by Peter Dawson
[CMS Australia] When the Church Missionary Society of Australia accepted responsibility in 1927 for the new Diocese of Central Tanganyika there were only two African clergy in the Diocese. In the whole country there were fewer than 10. Seventy-four years later, 1,260 African clergy, including 22 bishops from 18 Dioceses met together for the first national conference in the history of the Anglican Church of Tanzania.
God has done a great work in this country and it continues today as clergy and evangelists spread the good news of Jesus Christ, planting churches with those who believe in his name. CMS-Australia has been privileged to share in this work sending hundreds of missionaries throughout these years to serve Christ with his people in Tanzania. That commitment continues today.
The delegates came by train and bus from every corner of a country the size of NSW, to Mzumbe, 25 kms outside of Morogoro where the government Institute of Development Management has the facilities necessary to cope with such a large number of people.
On Thursday 11 July the President of Tanzania, His Excellency Benjamin William Mkapa arrived to officially open the conference. He told the assembled delegates that many of the things on their agenda for discussion were seen by the government as very important and trusted that God would guide them in their deliberations.
After the President had departed the Archbishop, The Most Reverend Donald Mtetemela gave the keynote address which focused on the purpose of calling the clergy together in the National Conference. He said the delegates would look again at God's mission to the world by the study together of God's word by prayer, listening to addresses and discussing matters that face the church and nation.
The Archbishop said the central theme of the conference is to be found in the words of Jesus in John 20:21. "As the Father sent me, so I send you." The missionary heart of God is seen in the sending of his Son to save the world. The Church is sent by Jesus in the same mission to preach the good news of Jesus, to make disciples of all nations and to be his witnesses in the world.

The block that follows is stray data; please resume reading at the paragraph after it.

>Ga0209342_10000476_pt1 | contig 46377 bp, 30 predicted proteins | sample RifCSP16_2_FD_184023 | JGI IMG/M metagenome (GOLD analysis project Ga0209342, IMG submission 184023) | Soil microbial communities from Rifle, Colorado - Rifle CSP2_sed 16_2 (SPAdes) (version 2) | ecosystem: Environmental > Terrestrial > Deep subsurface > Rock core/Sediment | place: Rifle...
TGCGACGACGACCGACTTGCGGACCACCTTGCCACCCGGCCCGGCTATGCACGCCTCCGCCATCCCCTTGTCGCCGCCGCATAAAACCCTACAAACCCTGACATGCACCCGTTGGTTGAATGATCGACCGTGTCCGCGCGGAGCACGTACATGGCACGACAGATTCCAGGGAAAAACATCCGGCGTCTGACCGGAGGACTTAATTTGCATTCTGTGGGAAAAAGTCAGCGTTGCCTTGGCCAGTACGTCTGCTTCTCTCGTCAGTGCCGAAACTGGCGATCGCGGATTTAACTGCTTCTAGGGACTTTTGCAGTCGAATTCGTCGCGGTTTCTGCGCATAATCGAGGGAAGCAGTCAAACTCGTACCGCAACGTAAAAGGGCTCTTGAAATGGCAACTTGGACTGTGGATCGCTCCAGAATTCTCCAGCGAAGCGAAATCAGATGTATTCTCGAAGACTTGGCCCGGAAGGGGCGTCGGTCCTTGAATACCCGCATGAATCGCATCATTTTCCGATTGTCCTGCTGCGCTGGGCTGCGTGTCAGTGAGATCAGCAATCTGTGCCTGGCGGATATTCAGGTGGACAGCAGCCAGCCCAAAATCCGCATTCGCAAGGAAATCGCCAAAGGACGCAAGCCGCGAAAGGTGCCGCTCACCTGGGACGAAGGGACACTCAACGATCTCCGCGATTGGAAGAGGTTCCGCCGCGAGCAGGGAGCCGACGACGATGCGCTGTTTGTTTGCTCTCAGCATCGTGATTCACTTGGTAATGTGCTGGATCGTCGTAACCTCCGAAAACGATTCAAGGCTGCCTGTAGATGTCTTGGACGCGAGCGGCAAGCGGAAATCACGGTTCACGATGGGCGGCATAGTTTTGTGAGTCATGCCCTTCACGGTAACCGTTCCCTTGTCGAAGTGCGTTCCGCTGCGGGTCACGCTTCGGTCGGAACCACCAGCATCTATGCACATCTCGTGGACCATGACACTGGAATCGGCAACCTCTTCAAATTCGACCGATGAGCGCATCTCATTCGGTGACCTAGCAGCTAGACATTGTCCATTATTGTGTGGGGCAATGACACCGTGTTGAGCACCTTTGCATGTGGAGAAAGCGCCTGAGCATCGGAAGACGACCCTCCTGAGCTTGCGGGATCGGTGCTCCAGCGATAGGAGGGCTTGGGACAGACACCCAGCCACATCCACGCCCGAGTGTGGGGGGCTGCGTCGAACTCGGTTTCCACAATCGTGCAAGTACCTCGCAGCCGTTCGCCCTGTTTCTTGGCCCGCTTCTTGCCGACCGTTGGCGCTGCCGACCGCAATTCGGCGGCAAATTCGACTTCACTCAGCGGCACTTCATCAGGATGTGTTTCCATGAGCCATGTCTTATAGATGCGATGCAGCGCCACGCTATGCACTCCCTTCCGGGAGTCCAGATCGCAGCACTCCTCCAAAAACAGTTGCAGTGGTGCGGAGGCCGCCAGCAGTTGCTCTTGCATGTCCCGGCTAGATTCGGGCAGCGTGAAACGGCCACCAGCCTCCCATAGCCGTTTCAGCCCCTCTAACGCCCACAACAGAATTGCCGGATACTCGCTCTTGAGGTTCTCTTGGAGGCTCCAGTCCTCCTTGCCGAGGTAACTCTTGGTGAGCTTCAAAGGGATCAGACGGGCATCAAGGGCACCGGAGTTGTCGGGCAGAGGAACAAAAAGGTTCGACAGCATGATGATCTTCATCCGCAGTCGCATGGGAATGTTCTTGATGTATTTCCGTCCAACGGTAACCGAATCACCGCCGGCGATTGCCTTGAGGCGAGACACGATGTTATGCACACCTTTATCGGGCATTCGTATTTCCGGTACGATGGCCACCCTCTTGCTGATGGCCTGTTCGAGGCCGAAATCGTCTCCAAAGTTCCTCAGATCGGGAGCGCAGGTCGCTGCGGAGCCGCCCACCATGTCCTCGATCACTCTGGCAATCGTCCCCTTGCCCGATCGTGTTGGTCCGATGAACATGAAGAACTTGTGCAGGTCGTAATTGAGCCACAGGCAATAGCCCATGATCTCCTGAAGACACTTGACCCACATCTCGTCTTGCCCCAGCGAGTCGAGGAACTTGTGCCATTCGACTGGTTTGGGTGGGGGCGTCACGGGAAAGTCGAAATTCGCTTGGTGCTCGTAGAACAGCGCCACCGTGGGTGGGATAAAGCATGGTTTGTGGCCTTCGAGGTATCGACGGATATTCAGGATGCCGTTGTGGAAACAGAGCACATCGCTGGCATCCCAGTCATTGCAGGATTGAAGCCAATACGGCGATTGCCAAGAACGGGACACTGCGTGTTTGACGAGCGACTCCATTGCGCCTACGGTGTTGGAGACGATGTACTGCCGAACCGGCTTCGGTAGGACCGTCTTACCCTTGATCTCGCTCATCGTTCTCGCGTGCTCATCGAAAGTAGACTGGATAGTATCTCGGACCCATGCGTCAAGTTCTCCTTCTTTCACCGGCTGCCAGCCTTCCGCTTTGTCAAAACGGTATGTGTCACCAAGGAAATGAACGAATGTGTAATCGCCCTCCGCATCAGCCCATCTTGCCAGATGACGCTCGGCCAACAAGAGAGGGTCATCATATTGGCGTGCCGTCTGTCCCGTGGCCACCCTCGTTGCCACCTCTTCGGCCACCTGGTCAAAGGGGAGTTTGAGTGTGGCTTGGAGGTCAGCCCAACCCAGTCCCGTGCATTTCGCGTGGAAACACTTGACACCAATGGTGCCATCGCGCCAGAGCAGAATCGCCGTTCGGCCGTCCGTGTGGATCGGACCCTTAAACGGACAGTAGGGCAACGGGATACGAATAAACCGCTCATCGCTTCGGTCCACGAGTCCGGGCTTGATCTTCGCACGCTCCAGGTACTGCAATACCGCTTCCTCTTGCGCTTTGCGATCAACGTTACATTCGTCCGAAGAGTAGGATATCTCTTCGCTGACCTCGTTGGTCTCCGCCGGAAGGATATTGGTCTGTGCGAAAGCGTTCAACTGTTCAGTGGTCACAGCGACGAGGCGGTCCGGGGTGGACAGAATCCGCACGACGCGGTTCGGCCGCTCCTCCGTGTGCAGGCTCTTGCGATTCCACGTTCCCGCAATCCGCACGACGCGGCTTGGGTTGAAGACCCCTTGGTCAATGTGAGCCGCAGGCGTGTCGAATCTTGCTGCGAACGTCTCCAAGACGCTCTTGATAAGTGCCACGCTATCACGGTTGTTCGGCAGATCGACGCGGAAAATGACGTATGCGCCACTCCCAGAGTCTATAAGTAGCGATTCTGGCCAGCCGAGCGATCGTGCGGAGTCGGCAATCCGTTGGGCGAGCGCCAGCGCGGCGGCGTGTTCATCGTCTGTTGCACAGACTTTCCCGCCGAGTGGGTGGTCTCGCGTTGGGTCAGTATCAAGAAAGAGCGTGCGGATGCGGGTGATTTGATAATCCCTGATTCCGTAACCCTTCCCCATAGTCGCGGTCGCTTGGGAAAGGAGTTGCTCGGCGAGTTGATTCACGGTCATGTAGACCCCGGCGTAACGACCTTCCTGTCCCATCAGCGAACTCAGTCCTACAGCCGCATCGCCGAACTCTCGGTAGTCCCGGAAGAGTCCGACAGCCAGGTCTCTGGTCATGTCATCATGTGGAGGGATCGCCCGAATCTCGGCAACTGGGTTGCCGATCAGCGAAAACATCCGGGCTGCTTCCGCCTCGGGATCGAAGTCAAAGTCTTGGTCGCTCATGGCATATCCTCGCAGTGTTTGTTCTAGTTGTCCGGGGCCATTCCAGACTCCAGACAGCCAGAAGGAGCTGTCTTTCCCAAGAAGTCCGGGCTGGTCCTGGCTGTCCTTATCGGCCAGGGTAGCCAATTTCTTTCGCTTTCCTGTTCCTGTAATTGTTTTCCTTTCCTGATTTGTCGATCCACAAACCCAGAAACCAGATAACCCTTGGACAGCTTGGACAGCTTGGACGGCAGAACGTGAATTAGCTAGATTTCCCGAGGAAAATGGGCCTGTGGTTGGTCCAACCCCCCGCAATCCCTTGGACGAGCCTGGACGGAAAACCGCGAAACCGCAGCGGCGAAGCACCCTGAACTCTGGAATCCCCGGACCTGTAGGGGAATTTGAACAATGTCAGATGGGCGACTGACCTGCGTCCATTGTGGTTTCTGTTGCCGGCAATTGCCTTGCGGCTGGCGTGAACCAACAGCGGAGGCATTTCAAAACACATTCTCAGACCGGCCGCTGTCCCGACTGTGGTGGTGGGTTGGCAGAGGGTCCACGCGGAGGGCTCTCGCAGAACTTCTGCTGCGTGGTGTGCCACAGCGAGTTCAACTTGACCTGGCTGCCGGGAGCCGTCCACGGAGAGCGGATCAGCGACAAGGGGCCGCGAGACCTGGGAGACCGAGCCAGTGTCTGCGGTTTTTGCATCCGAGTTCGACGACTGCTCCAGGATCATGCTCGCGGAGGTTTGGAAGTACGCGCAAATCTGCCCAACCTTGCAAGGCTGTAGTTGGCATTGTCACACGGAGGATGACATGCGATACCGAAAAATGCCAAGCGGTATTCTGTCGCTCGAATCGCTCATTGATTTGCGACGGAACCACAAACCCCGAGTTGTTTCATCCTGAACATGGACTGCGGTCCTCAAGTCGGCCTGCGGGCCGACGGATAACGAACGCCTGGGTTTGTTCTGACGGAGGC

The Archbishop reminded the delegates of the challenges facing the church and nation; poverty, AIDS, erosion of morals and family life, science and technology and the ongoing task of evangelism. The Church of Tanzania has the resources to meet these challenges in its people, equipped by the Holy Spirit. "We thank God for the partnership of overseas missionary societies and we want that to continue in the future," the Archbishop said.
This set the tone for the 10 days that followed. Bishop Alpha Mohamed gave a Bible reading each morning which was followed by various speakers who concentrated on a topic for each day; the Authority of the Bible in the church; Evangelism and Mission; Theological Education and Mission; the Church and Nurturing of Youth; AIDS Education/Awareness; Tradition, Women and the Church; the Place of the Church in a Developing Nation and Church Leadership in the 21st Century.
After lunch each day the delegates divided into 40 groups to discuss the papers given in the morning and to bring reports for evaluation by the whole conference in the evening.
It was agreed that the goals as set in the Archbishop's keynote opening address were largely met. While ongoing work and research of these major issues remains, the delegates went to their homes thanking God for the blessings of this conference. We pray that the results that will flow on to the hundreds of parishes represented will be for the honour of God and the extension of his kingdom.